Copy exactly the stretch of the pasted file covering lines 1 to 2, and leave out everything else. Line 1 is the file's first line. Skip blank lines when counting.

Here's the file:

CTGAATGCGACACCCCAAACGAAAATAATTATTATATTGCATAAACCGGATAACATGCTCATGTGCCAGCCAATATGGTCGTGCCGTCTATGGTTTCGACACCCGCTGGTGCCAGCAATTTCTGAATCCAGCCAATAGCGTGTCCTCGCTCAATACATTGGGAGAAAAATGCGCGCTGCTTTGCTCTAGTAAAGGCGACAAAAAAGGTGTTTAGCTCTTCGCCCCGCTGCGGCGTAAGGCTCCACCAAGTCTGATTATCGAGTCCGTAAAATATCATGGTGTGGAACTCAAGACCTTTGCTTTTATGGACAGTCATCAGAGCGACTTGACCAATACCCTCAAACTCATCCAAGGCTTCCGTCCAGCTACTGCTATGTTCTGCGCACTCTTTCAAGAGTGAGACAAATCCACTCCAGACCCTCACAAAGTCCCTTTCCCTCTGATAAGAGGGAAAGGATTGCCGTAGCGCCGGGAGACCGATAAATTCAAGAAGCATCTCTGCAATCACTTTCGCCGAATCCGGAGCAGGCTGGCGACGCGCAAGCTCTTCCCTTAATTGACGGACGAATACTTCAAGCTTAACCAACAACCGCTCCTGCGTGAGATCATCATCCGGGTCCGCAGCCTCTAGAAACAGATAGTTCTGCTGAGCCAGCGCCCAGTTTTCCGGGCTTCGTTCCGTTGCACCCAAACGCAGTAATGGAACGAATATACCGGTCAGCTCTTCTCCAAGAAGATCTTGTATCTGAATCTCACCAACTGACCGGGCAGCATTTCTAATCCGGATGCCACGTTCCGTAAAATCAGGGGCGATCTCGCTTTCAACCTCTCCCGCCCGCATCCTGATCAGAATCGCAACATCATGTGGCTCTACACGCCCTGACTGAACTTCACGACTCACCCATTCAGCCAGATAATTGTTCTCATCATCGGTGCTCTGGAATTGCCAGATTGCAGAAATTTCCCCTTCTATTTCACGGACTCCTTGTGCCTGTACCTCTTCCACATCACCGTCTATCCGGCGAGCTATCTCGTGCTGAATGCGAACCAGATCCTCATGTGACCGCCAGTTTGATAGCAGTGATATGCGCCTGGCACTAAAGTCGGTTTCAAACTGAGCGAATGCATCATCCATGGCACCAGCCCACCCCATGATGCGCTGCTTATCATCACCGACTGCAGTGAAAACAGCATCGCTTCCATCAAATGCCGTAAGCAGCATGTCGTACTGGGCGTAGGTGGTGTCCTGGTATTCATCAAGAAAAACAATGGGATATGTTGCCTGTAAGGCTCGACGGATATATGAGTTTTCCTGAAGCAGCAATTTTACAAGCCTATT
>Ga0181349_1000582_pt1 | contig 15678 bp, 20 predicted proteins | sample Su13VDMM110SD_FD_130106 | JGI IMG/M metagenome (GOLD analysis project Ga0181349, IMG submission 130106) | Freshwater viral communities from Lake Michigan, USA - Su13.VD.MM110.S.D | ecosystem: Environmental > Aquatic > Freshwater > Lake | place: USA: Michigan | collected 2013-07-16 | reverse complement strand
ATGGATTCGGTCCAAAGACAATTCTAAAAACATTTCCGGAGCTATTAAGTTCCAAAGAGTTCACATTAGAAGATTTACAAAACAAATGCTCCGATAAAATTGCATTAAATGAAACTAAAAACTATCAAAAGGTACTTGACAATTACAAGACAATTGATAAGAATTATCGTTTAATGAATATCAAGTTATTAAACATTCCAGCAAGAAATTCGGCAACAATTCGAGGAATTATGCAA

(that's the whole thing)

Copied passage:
CTGAATGCGACACCCCAAACGAAAATAATTATTATATTGCATAAACCGGATAACATGCTCATGTGCCAGCCAATATGGTCGTGCCGTCTATGGTTTCGACACCCGCTGGTGCCAGCAATTTCTGAATCCAGCCAATAGCGTGTCCTCGCTCAATACATTGGGAGAAAAATGCGCGCTGCTTTGCTCTAGTAAAGGCGACAAAAAAGGTGTTTAGCTCTTCGCCCCGCTGCGGCGTAAGGCTCCACCAAGTCTGATTATCGAGTCCGTAAAATATCATGGTGTGGAACTCAAGACCTTTGCTTTTATGGACAGTCATCAGAGCGACTTGACCAATACCCTCAAACTCATCCAAGGCTTCCGTCCAGCTACTGCTATGTTCTGCGCACTCTTTCAAGAGTGAGACAAATCCACTCCAGACCCTCACAAAGTCCCTTTCCCTCTGATAAGAGGGAAAGGATTGCCGTAGCGCCGGGAGACCGATAAATTCAAGAAGCATCTCTGCAATCACTTTCGCCGAATCCGGAGCAGGCTGGCGACGCGCAAGCTCTTCCCTTAATTGACGGACGAATACTTCAAGCTTAACCAACAACCGCTCCTGCGTGAGATCATCATCCGGGTCCGCAGCCTCTAGAAACAGATAGTTCTGCTGAGCCAGCGCCCAGTTTTCCGGGCTTCGTTCCGTTGCACCCAAACGCAGTAATGGAACGAATATACCGGTCAGCTCTTCTCCAAGAAGATCTTGTATCTGAATCTCACCAACTGACCGGGCAGCATTTCTAATCCGGATGCCACGTTCCGTAAAATCAGGGGCGATCTCGCTTTCAACCTCTCCCGCCCGCATCCTGATCAGAATCGCAACATCATGTGGCTCTACACGCCCTGACTGAACTTCACGACTCACCCATTCAGCCAGATAATTGTTCTCATCATCGGTGCTCTGGAATTGCCAGATTGCAGAAATTTCCCCTTCTATTTCACGGACTCCTTGTGCCTGTACCTCTTCCACATCACCGTCTATCCGGCGAGCTATCTCGTGCTGAATGCGAACCAGATCCTCATGTGACCGCCAGTTTGATAGCAGTGATATGCGCCTGGCACTAAAGTCGGTTTCAAACTGAGCGAATGCATCATCCATGGCACCAGCCCACCCCATGATGCGCTGCTTATCATCACCGACTGCAGTGAAAACAGCATCGCTTCCATCAAATGCCGTAAGCAGCATGTCGTACTGGGCGTAGGTGGTGTCCTGGTATTCATCAAGAAAAACAATGGGATATGTTGCCTGTAAGGCTCGACGGATATATGAGTTTTCCTGAAGCAGCAATTTTACAAGCCTATT
>Ga0181349_1000582_pt1 | contig 15678 bp, 20 predicted proteins | sample Su13VDMM110SD_FD_130106 | JGI IMG/M metagenome (GOLD analysis project Ga0181349, IMG submission 130106) | Freshwater viral communities from Lake Michigan, USA - Su13.VD.MM110.S.D | ecosystem: Environmental > Aquatic > Freshwater > Lake | place: USA: Michigan | collected 2013-07-16 | reverse complement strand